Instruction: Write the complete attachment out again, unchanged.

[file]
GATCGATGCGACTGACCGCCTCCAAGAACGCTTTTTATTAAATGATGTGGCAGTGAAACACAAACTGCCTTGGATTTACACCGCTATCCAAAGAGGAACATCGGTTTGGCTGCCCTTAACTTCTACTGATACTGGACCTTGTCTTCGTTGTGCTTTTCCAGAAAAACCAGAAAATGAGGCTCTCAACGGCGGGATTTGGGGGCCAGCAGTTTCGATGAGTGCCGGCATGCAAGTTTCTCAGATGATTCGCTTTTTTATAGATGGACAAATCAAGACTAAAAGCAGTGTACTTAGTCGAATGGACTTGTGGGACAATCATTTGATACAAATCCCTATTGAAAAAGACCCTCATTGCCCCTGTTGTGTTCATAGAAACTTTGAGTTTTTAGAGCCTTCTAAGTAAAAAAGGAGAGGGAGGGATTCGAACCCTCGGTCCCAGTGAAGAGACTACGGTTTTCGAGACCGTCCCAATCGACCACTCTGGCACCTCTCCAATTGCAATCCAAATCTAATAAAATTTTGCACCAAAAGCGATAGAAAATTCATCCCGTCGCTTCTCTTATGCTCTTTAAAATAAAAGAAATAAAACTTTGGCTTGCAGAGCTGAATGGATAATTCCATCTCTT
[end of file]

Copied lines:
GATCGATGCGACTGACCGCCTCCAAGAACGCTTTTTATTAAATGATGTGGCAGTGAAACACAAACTGCCTTGGATTTACACCGCTATCCAAAGAGGAACATCGGTTTGGCTGCCCTTAACTTCTACTGATACTGGACCTTGTCTTCGTTGTGCTTTTCCAGAAAAACCAGAAAATGAGGCTCTCAACGGCGGGATTTGGGGGCCAGCAGTTTCGATGAGTGCCGGCATGCAAGTTTCTCAGATGATTCGCTTTTTTATAGATGGACAAATCAAGACTAAAAGCAGTGTACTTAGTCGAATGGACTTGTGGGACAATCATTTGATACAAATCCCTATTGAAAAAGACCCTCATTGCCCCTGTTGTGTTCATAGAAACTTTGAGTTTTTAGAGCCTTCTAAGTAAAAAAGGAGAGGGAGGGATTCGAACCCTCGGTCCCAGTGAAGAGACTACGGTTTTCGAGACCGTCCCAATCGACCACTCTGGCACCTCTCCAATTGCAATCCAAATCTAATAAAATTTTGCACCAAAAGCGATAGAAAATTCATCCCGTCGCTTCTCTTATGCTCTTTAAAATAAAAGAAATAAAACTTTGGCTTGCAGAGCTGAATGGATAATTCCATCTCTT